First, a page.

It’s easier said than done in most cases, mostly because a willing partner is needed to complete the trade dance. And everyone is out to fleece their potential partners in one way or another. Whether we see a blockbuster deal or not, we are guaranteed to see a flurry of activity by Thursday’s 3 p.m. ET deadline.

A team’s wants and needs are two very different things. We’re focusing on what is needed here, which should coincide with what these teams want out of the trade deadline. Planning for the future is fine, but these deals are designed for immediate returns for (almost) all involved …

1. Reggie Jackson to the Bulls — Jimmy Butler to the Thunder 

The skinny: This is a nuts-and-bolts trade for both teams, one that doesn’t rise to the blockbuster ranks by any means. But this deal involving youngsters with extremely manageable salaries allows the Thunder and Bulls to shore up their key weaknesses. Jackson would be Derrick Rose insurance for the Bulls, a young point/combo guard who could be groomed to play alongside a healthy Rose whenever Rose returns. He’s acquitted himself well in Oklahoma City in Russell Westbrook‘s absence but will be reduced to a role player when Westbrook returns and assumes his position alongside Kevin Durant (which is expected to happen Thursday). Butler fits the Bulls rough-and-rugged mode perfectly, but if they are in rebuilding mode, he’s expendable. He offers the Thunder something they simply don’t have on the roster right now, and that’s a player capable of matching up with elite small forwards on defense. Imagine him in a Thunder uniform in The Finals going after LeBron James the way Spurs forward Kawhi Leonard did last year.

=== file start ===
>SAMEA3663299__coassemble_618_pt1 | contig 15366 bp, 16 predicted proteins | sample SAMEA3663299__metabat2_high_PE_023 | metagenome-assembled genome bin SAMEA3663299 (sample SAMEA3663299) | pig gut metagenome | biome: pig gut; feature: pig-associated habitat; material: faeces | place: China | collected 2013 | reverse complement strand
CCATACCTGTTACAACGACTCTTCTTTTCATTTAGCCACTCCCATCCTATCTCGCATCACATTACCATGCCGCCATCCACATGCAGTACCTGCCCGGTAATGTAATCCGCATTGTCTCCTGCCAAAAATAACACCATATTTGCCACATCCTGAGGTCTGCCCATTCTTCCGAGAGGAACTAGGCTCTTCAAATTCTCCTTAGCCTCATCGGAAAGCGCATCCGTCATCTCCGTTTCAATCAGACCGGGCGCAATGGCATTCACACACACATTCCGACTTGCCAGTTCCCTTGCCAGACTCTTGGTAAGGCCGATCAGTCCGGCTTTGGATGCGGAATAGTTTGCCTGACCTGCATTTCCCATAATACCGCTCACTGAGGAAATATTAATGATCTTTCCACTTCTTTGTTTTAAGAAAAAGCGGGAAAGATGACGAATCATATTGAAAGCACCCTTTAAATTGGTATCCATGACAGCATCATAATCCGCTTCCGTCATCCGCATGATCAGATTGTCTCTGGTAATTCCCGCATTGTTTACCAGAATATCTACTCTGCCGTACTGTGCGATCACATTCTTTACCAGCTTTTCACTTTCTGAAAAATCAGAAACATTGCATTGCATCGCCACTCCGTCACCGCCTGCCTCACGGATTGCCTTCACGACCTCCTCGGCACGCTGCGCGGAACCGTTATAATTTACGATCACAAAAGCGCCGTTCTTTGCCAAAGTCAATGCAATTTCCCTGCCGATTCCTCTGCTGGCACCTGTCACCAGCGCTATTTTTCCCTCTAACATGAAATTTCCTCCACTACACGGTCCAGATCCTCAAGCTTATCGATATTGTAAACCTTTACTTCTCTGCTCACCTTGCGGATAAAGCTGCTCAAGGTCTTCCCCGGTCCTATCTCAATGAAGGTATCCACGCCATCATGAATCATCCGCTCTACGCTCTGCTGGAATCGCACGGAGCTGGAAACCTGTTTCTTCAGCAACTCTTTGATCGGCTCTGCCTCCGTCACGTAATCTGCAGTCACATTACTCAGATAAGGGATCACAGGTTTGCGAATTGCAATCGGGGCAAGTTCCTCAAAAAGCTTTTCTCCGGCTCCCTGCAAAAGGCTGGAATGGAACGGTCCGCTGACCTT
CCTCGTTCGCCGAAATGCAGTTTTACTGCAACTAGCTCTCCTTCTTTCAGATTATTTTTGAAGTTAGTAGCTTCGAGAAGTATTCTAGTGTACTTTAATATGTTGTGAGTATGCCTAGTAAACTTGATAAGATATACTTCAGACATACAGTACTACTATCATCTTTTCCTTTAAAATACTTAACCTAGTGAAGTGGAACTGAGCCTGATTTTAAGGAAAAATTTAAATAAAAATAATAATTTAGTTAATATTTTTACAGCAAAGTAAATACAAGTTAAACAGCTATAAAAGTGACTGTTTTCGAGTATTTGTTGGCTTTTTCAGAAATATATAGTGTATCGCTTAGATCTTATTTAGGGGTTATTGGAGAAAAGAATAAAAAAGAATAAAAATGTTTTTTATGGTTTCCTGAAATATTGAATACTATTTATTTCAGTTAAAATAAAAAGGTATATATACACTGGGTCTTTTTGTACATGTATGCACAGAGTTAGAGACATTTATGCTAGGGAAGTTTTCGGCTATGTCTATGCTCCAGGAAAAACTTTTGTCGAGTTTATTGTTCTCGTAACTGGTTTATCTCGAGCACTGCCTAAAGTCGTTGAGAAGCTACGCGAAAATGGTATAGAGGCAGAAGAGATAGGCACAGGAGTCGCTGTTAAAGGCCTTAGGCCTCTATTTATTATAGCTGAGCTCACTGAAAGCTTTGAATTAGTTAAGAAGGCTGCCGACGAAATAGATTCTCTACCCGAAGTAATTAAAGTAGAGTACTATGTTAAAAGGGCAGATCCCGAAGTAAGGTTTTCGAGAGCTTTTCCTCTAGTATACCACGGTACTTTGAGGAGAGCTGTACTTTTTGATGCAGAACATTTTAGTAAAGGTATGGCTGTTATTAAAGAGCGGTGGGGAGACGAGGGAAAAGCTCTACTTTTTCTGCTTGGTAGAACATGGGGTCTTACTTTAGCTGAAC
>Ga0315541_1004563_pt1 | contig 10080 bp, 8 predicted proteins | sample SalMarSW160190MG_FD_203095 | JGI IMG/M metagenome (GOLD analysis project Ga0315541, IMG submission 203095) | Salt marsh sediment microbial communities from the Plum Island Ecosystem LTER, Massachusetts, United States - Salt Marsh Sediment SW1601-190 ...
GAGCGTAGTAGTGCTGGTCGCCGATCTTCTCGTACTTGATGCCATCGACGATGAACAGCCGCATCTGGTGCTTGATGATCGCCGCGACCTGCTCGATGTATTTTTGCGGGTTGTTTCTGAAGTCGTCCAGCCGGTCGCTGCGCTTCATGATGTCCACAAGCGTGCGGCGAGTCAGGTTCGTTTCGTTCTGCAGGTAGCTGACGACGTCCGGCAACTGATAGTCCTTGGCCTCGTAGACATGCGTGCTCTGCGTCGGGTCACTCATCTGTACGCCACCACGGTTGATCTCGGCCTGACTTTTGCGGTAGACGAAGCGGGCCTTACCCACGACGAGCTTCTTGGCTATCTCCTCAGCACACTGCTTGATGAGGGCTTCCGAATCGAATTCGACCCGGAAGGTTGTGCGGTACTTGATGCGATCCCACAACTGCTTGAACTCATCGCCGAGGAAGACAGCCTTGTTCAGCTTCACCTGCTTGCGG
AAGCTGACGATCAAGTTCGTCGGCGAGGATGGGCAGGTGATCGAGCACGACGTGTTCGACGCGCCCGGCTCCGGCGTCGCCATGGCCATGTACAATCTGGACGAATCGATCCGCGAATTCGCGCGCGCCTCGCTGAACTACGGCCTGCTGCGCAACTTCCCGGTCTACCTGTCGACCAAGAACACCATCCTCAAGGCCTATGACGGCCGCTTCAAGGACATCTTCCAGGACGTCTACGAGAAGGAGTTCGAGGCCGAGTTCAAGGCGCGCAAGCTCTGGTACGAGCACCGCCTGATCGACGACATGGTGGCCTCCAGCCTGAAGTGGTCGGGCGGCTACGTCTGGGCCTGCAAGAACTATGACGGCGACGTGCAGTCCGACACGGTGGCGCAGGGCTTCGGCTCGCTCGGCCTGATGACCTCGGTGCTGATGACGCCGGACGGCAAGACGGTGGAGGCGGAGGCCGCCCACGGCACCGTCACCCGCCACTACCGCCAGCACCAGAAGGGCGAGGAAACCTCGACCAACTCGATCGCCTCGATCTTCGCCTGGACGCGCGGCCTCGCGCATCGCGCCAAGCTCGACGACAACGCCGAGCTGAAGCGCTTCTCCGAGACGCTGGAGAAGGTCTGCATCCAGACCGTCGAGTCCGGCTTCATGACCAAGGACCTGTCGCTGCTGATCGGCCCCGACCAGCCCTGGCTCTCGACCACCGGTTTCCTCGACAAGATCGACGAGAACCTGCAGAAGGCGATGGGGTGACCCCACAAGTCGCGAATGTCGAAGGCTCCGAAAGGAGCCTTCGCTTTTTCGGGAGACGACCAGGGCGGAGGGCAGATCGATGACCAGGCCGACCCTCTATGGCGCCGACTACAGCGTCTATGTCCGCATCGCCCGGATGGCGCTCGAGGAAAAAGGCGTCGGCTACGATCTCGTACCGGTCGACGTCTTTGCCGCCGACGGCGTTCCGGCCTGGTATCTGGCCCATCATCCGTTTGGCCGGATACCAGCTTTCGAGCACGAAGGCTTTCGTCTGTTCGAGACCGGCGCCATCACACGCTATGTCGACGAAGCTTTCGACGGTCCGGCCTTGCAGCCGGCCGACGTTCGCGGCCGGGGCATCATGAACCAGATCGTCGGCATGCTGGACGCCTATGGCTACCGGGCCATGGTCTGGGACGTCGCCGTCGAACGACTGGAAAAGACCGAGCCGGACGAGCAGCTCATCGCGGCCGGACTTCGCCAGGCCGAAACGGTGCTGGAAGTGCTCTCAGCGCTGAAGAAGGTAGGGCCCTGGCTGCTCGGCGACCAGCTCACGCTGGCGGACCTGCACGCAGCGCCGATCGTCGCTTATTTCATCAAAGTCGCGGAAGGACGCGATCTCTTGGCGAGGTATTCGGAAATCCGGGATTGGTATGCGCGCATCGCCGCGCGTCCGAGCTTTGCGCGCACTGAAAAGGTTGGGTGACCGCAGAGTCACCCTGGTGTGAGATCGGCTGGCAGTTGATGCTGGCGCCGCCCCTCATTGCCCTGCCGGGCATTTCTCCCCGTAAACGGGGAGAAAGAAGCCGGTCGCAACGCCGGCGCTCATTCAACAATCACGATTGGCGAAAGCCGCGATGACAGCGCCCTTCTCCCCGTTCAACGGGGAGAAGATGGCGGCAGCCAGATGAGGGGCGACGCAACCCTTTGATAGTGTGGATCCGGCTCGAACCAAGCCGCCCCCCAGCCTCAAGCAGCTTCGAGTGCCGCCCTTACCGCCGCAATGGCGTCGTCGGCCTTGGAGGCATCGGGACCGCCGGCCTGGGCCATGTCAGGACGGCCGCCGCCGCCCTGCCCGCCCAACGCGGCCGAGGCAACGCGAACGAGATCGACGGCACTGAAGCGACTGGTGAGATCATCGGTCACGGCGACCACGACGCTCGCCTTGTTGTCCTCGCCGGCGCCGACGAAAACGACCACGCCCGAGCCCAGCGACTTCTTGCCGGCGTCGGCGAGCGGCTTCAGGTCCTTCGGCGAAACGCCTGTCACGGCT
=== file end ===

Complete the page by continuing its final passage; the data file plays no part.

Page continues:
2. Rajon Rondo and Kris Humphries to the Pacers — Danny Granger and George Hill to the Celtics